Compound Interest is the best kept secret of the super wealthy. Whenever you hear a rich person saying that you should “make your money work for you” and not “work for your money” they mean compound interest.
These rich people are earning interest on their interest. And, no, that’s not a typo. I’m going to create a simple example and explanation. Mainly because I want something to link to in my posts whenever I mention compound interest.
Compound Interest Vs. Simple Interest
Let’s say you bought a $10,000 treasury bond that paid you 3% annually and matured in 10 year. This means that you would get $300 per year until the bond matured and you got your original $10,000 back. That’s known as Simple Interest
Compound Interest, on the other hand, works much differently. There are plenty of different types of compound interest investments, and I’ll get to those in a minute. For now, let’s see what happens if that $10,000 earning 3% interest was a compound interest investment.
At the first year, you would have that same $300. Your new balance would be $10,300. On year two, you would earn $309. Your new balance would be $10,609. And here comes the third year where you earn $318.27 to give you a balance of $10,927.27. Year 4 you would earn $327.82 in interest.
Imagine that on a much larger scale now. $10,000,000 = $300,000 per year.
Also, a multi-million dollar investment is going to see returns of much more than 3%.
Speaking of interest rates: You should refinance your mortgage before they find a cure to Covid-19
Power Of 72: Compound Interest Doubling
When that interest is compounded annually, your money is guaranteed to double after so many years (I’ll show you how to calculate that in a second). If you divide 72 by whatever your return rate is, it should tell you how long until your money doubles.
Over a certain period of time (multiple years, not months), it’s not impossible to earn 8%-10% interest in investments. Let’s go with 10% because it’s a nice round number and it’ll make the examples a lot easier.
72 divided by 10 is 7.2. So an investment earning compound interest with an annual return of 10% is going to double in size every 7.2 years.
Rich people LOVE setting up trust funds for their kids. Let’s look at an example fund set aside for some stupid rich kid that we’re all jealous of already even though this is hypothetical and he’s not even real. Let’s say this nonexistent kid’s fund will earn 10%
Imagine setting aside $2 Million for a newborn. When they’re a little over 7 years old it’s not $4 Million. Sometime around age 14-15 it’s now $8 Million. By the time they’re an adult, that fund is now $16 million. And that’s without adding any more money to it whatsoever. That’s straight compound interest.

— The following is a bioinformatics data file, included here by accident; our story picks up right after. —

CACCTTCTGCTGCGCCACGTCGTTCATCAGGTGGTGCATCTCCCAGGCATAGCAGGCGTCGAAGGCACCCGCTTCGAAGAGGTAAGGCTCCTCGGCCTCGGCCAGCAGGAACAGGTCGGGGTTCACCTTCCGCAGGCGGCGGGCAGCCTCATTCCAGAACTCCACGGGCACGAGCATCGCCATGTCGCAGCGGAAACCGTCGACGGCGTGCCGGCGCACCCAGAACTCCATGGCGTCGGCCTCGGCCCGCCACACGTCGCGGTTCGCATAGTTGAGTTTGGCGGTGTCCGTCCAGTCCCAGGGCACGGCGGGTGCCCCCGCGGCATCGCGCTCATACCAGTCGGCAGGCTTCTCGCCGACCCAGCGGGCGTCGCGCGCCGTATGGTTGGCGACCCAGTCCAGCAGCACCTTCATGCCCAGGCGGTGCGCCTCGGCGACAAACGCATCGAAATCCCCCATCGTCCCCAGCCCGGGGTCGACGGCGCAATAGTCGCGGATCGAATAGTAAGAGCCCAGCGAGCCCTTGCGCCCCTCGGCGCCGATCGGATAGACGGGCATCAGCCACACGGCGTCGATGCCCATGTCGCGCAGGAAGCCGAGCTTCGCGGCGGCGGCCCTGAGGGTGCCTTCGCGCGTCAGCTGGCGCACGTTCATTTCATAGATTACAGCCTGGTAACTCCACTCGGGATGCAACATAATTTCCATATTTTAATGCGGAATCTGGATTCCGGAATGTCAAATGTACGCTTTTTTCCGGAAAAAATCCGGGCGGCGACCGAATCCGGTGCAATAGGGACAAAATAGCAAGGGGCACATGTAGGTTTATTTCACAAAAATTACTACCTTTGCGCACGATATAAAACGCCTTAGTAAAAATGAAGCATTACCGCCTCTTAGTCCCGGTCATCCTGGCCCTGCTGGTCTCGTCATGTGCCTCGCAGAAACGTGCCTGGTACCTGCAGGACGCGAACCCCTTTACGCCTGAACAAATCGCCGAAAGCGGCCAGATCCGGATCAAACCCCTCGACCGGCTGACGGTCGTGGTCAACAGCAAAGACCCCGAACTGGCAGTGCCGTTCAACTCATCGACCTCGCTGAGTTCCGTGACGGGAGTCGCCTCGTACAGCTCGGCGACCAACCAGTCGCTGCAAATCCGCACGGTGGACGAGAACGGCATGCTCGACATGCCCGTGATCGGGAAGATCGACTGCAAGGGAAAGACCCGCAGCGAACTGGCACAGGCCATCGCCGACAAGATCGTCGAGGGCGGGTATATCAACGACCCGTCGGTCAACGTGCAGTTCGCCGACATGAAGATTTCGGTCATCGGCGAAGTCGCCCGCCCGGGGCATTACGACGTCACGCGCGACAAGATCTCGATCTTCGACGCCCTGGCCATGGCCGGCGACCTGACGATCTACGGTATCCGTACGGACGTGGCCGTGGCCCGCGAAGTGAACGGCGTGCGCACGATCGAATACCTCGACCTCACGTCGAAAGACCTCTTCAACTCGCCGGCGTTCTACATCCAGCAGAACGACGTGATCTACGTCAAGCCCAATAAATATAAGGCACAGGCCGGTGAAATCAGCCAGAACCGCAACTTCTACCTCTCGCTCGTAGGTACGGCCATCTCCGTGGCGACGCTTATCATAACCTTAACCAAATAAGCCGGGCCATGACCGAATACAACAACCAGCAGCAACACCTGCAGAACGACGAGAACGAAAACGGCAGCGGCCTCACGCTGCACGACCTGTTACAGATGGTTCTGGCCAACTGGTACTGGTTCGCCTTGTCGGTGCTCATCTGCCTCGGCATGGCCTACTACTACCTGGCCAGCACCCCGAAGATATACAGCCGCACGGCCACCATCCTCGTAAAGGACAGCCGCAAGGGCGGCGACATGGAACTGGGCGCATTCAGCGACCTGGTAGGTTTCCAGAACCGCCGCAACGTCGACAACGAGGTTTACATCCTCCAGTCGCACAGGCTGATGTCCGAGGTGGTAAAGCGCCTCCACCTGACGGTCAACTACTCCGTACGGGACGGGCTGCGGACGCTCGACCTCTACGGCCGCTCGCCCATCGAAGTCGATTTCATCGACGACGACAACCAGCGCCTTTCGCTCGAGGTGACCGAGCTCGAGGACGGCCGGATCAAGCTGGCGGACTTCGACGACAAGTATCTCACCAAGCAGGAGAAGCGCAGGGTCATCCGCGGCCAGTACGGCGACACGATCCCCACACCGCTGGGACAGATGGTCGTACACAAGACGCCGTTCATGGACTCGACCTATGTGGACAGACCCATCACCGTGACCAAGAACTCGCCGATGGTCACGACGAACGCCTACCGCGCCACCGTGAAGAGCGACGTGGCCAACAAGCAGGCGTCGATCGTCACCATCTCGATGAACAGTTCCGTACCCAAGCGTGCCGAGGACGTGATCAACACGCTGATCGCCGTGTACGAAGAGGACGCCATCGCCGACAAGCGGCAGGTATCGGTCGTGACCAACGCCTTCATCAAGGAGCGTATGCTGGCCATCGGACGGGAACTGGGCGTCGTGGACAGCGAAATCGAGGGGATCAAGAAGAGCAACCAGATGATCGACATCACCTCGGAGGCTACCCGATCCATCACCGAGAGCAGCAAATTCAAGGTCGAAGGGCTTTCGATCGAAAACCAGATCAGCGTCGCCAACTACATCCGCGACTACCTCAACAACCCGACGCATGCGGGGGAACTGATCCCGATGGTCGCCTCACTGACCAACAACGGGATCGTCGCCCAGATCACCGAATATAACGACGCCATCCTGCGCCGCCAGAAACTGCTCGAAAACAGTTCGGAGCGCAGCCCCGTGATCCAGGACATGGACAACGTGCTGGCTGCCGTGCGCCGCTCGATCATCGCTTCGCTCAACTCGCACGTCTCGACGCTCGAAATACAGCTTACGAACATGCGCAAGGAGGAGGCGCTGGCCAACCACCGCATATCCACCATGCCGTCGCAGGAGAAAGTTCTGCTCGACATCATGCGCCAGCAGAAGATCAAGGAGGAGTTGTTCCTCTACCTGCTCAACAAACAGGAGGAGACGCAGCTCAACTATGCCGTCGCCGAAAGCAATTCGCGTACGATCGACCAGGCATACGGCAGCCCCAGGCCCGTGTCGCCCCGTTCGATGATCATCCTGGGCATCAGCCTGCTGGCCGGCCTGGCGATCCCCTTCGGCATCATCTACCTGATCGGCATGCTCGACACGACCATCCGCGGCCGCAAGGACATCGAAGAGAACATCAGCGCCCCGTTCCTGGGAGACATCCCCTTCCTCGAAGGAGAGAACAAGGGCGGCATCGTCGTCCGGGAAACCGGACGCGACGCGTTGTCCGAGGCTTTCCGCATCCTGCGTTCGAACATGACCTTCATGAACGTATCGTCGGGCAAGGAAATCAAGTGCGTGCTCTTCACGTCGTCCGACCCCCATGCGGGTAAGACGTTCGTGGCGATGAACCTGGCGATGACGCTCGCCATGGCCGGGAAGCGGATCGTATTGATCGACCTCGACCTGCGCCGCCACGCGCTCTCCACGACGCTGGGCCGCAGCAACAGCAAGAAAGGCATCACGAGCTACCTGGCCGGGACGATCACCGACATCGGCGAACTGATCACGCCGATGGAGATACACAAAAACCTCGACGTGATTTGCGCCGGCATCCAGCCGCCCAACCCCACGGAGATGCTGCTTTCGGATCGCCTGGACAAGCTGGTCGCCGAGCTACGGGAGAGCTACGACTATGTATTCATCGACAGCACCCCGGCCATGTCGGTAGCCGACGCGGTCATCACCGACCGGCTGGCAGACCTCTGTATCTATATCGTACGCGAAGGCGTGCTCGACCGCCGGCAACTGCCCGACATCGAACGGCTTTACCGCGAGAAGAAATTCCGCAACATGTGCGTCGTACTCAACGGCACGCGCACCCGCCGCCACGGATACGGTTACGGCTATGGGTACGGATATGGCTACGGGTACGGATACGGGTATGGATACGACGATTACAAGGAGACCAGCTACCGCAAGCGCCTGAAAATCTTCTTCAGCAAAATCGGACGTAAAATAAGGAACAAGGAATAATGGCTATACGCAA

This is how the rich get richer, and how their money can seemingly grow from nowhere.
Regular People Can Get Rich From $100 Per Week
… it just takes a lot longer. If you’re reading this and you’re in your mid 20’s or younger, it will be fairly easy for you to retire as a millionaire thanks to the power of compound interest.
Using the investor.gov Compound Interest Calculator, let’s look at two Compound Interest Examples:
Example #1: At the time of your birth, your parents put $10,000 into something like an index fund that traditionally earns 9% over time. If you did not touch that money whatsoever, then by the time you hit retirement age of 62, that $10,000 will have grown to be worth well over $2 Million. And that’s with no added contributions.
Example #2: You’re in your mid-20’s and you’ve just landed your first big-boy job. You set aside $2,000 into a retirement fund and contribute $100 per week to this fund. By the time you hit 50 years old, your fund should be worth nearly half a million bucks. By the time you hit retirement age of 62, you’ll be looking at well over $1.28 Million.
Seriously, if you’re young enough and can spare $14.28 per day, then you can retire as a millionaire. If your company has 401K contribution matching then you’ll likely edge closer to the multi-millionaire range for retirement.
Types Of Compound Interest Investments:
Believe it or not, most investment types will compound interest.
If you buy stock in AAPL and that stock price rises, your interest is being compounded.
If you put your money into a high-yield savings account, that interest is compounded.
There are some investments, ilke eREITs (real-estate investments.. That’s another topic for another day) whereby your interest might be compounded a few times per year. And, if your interest is compounded more frequently, then you can earn a lower rate and still make more money.
You’ve made it to the end! If you’re new here, my name is Brad. You might be interested in reading my story. I post financial advice, money-making tips, and some funny prison stories. Subscribe to get updates when I post something new. I’ll never spam you.